I will say this much for my years as a Presbyterian, though: I didn’t feel like I belonged.  If anything, I felt like I was being held hostage.I woke up on Sunday, put on a nice shirt and slacks (thankfully, Presbyterianism doesn’t require a suit and tie), and went through the motions.  I attended Sunday school when I was a wee little boy, and got nothing out of it other than ideas for parody lyrics to some of the songs the Sunday school teacher had us sing.  I attended services with mom and dad, and smuggled in notebooks and markers so I could doodle something while the reverend droned on about how I was ultimately going to hell.  I attended a Christian summer camp in seventh grade, and the only positive memories I have of that entire time were talking pro-wrestling with a fellow mark, and going to the nurse’s office: the only building on the entire campground that had air conditioning.  I attended youth groups in high school, and the only good memory I had was when a relatively attractive girl ended up sitting in my lap for a moment.  Something to do with the game we were playing, and the penalty for losing was you had to sit on the lap of the person next to you, but that’s all I remember.  I went to a Christian weekend retreat with other high school kids, and I and a couple other kids spent most of the time hiding out in the boys bunk listening to each other’s death metal albums on a stereo one of the other kids smuggled in.  Keep in mind, iPhones and sharing shit over WiFi didn’t exist yet, and we still had to sneak actual CDs in, so this was a pretty impressive accomplishment.  But I digress.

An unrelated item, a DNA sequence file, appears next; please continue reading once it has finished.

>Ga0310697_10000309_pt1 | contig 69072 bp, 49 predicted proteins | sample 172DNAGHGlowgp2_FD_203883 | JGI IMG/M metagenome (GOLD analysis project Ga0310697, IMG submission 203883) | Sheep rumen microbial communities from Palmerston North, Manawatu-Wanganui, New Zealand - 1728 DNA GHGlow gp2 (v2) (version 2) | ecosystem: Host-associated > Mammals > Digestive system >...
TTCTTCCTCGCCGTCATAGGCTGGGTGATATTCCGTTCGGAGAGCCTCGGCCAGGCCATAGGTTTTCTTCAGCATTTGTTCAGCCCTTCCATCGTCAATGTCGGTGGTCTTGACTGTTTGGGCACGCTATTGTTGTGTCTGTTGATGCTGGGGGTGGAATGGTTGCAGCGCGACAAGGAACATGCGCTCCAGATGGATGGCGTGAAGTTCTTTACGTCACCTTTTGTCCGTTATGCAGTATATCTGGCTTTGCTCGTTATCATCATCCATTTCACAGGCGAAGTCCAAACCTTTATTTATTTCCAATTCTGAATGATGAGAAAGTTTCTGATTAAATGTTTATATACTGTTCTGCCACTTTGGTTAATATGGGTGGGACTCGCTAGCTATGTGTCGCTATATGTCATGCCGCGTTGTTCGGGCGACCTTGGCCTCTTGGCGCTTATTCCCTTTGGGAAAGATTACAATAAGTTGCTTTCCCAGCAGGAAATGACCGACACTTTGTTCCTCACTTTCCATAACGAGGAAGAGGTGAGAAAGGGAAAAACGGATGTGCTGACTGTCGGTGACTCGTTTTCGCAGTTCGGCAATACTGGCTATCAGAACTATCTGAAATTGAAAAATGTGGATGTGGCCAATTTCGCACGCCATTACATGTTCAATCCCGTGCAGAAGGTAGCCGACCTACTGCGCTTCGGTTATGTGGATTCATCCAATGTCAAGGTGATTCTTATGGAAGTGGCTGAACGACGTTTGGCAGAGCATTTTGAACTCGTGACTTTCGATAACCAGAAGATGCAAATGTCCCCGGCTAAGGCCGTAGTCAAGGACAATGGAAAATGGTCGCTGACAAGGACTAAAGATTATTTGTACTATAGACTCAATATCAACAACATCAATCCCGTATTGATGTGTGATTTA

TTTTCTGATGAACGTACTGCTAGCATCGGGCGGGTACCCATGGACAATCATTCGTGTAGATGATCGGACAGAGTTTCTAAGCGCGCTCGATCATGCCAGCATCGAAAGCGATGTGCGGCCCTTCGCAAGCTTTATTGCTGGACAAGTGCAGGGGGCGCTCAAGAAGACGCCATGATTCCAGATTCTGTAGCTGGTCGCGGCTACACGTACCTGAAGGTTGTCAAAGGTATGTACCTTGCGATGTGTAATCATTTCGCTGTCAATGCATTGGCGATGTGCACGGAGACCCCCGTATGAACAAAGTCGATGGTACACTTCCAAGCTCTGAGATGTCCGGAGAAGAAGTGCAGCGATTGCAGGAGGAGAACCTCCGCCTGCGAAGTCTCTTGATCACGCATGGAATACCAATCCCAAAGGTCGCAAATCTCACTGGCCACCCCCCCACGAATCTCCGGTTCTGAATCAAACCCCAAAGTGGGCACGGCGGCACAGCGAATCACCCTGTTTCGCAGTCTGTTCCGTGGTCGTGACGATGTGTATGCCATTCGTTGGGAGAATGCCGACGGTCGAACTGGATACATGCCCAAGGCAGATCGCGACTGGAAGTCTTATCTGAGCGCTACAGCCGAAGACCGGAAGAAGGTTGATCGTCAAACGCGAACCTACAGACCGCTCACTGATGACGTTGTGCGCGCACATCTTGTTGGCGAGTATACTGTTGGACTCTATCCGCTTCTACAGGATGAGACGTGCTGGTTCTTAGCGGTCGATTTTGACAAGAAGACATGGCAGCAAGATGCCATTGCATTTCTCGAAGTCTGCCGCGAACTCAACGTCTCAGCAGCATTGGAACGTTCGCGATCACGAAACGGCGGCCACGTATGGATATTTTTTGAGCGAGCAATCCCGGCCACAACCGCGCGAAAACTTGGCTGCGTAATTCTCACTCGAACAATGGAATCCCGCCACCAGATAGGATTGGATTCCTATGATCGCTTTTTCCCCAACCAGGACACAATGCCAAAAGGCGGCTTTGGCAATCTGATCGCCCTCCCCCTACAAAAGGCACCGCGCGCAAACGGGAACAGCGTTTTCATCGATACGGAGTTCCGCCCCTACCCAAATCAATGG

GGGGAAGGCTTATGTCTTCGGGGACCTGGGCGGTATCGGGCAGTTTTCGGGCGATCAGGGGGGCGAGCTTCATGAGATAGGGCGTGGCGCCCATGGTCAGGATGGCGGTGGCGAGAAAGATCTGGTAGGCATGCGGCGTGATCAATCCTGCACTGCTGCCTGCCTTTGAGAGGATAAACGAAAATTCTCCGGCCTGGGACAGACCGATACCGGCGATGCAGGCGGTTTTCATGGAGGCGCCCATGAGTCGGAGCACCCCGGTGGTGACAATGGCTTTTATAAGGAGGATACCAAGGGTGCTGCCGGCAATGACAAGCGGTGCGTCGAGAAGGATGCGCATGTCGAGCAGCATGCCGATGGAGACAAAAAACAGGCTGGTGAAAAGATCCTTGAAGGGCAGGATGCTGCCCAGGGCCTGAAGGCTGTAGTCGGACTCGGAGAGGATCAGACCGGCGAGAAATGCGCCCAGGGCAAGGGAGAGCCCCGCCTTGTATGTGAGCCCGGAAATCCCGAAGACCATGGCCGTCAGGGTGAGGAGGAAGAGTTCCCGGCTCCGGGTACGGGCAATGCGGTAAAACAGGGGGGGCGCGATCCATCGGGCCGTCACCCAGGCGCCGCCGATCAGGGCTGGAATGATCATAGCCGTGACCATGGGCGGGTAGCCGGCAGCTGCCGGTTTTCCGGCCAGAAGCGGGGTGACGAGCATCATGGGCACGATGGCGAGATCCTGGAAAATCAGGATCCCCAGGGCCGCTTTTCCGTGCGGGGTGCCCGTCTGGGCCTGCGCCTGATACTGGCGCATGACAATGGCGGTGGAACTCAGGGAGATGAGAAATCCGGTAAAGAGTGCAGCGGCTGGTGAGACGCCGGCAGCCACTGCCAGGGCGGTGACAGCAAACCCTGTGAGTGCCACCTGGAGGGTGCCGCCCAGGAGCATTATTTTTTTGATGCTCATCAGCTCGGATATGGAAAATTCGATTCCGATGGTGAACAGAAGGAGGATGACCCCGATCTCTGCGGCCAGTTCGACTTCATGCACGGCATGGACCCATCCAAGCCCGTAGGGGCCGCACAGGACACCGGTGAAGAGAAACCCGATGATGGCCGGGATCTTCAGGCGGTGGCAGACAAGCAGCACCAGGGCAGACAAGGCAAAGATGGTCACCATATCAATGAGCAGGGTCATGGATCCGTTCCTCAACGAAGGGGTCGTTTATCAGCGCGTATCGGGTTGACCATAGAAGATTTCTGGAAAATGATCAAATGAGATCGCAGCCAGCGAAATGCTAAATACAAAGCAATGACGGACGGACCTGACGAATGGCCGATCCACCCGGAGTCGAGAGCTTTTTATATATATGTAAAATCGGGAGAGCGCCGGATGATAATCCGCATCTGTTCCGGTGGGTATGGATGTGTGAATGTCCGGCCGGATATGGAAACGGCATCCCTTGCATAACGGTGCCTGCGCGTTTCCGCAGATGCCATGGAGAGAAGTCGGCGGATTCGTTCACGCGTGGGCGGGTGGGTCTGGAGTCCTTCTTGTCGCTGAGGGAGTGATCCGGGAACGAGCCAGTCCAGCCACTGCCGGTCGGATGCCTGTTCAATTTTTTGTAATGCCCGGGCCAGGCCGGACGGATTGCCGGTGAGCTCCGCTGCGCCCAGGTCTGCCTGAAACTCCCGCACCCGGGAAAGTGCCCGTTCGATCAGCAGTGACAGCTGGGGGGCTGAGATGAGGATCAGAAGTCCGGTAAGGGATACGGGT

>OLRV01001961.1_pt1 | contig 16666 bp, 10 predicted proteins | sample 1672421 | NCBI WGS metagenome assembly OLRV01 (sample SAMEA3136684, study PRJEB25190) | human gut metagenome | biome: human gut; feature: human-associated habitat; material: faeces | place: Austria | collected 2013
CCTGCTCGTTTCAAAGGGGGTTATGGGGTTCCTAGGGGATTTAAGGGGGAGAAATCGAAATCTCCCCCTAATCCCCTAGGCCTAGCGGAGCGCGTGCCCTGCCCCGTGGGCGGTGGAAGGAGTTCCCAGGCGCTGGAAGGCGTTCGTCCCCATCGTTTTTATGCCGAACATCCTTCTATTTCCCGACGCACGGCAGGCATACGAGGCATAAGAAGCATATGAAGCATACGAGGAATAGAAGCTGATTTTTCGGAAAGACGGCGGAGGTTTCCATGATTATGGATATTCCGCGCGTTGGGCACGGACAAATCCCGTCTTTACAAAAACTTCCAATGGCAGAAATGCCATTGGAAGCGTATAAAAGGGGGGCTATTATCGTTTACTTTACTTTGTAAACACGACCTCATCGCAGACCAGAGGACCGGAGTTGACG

Basically, the point I’m trying to make is that I fucking hated my time in Christianity.  I may’ve been a Presbyterian, but I quickly figured out your denomination was a classic “Six in one, half a dozen in the other” sort of situation.  It astounds me there’s so many dinominations.  In fact, there’s even dinominations within dinominations!  Not only are there Presbyterians, but there’s also “Reformist Presbyterians” (which basically meant vote George W. Bush or fuck off near as I could tell), “Bible Presbyterians” (No idea), and I’m pretty sure there’s a group called “Heartland Presbyterians” out there too.  Although that could just be the name of the church.  Either way, there’s so much division and in-fighting when it comes to Christianity that it amazes me that the religion as a whole hasn’t imploded in on itself yet!  And that’s just the Presbyterians!  I hate to see what the Baptists, the Lutherans, the Seven Day Adventists, and god only knows whatever other ones have to put up with.